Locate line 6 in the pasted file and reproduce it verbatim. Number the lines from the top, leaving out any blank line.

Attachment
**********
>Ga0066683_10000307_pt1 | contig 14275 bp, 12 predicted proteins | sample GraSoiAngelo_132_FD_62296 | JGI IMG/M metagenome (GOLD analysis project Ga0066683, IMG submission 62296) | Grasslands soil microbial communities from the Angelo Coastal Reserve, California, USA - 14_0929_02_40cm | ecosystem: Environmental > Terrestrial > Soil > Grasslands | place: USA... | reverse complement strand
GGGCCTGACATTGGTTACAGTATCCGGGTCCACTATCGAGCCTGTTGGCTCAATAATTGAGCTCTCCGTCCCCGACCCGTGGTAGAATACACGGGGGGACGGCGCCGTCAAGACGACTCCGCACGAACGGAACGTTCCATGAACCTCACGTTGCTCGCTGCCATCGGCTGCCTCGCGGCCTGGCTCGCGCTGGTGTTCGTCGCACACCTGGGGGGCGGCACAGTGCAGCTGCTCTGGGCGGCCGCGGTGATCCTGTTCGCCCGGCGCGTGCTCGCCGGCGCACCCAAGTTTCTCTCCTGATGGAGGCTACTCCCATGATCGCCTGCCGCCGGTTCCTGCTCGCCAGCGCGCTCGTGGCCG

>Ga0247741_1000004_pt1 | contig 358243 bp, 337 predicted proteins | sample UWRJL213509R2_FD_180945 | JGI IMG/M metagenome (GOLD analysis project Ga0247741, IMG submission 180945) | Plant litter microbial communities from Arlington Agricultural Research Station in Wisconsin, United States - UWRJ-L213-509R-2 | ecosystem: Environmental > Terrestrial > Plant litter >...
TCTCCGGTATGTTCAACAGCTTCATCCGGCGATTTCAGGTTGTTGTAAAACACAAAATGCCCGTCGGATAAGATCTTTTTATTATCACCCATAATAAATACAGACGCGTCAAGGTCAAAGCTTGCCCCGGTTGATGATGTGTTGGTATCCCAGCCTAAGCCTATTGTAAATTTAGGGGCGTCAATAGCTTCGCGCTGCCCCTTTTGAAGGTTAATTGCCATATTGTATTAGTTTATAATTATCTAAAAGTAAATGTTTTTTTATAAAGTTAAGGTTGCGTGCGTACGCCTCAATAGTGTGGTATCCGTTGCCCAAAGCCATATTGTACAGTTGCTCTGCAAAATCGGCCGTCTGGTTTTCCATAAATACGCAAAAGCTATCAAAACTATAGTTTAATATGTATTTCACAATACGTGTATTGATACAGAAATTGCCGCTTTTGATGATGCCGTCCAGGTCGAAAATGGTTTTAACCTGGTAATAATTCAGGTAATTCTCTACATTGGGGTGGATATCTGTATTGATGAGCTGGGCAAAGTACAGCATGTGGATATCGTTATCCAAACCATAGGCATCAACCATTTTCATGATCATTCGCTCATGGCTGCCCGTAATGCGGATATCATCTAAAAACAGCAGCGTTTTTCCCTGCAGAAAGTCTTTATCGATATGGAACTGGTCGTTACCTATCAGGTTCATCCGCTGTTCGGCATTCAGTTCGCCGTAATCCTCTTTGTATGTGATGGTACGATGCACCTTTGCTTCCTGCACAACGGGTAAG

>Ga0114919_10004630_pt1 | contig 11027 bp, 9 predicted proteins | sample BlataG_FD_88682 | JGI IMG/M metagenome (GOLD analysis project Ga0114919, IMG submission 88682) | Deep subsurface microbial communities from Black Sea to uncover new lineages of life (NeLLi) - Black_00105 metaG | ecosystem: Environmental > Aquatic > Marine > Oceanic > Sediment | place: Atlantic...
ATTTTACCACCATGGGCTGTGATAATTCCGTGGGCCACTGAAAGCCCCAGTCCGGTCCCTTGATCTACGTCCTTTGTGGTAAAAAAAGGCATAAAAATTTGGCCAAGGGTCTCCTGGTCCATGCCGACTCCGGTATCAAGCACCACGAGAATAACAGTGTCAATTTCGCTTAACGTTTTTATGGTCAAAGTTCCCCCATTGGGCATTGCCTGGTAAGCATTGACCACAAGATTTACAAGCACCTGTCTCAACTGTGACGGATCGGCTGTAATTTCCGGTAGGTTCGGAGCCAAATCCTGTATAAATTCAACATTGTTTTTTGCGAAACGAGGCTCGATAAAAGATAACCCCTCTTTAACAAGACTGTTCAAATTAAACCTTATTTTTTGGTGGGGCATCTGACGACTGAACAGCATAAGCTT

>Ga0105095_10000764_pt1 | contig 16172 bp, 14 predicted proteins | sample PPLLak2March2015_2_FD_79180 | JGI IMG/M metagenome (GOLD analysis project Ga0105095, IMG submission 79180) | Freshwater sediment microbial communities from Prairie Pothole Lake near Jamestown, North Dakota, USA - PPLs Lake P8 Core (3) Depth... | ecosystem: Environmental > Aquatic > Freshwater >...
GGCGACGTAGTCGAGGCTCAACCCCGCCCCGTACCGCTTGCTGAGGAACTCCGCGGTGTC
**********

ATTTTACCACCATGGGCTGTGATAATTCCGTGGGCCACTGAAAGCCCCAGTCCGGTCCCTTGATCTACGTCCTTTGTGGTAAAAAAAGGCATAAAAATTTGGCCAAGGGTCTCCTGGTCCATGCCGACTCCGGTATCAAGCACCACGAGAATAACAGTGTCAATTTCGCTTAACGTTTTTATGGTCAAAGTTCCCCCATTGGGCATTGCCTGGTAAGCATTGACCACAAGATTTACAAGCACCTGTCTCAACTGTGACGGATCGGCTGTAATTTCCGGTAGGTTCGGAGCCAAATCCTGTATAAATTCAACATTGTTTTTTGCGAAACGAGGCTCGATAAAAGATAACCCCTCTTTAACAAGACTGTTCAAATTAAACCTTATTTTTTGGTGGGGCATCTGACGACTGAACAGCATAAGCTT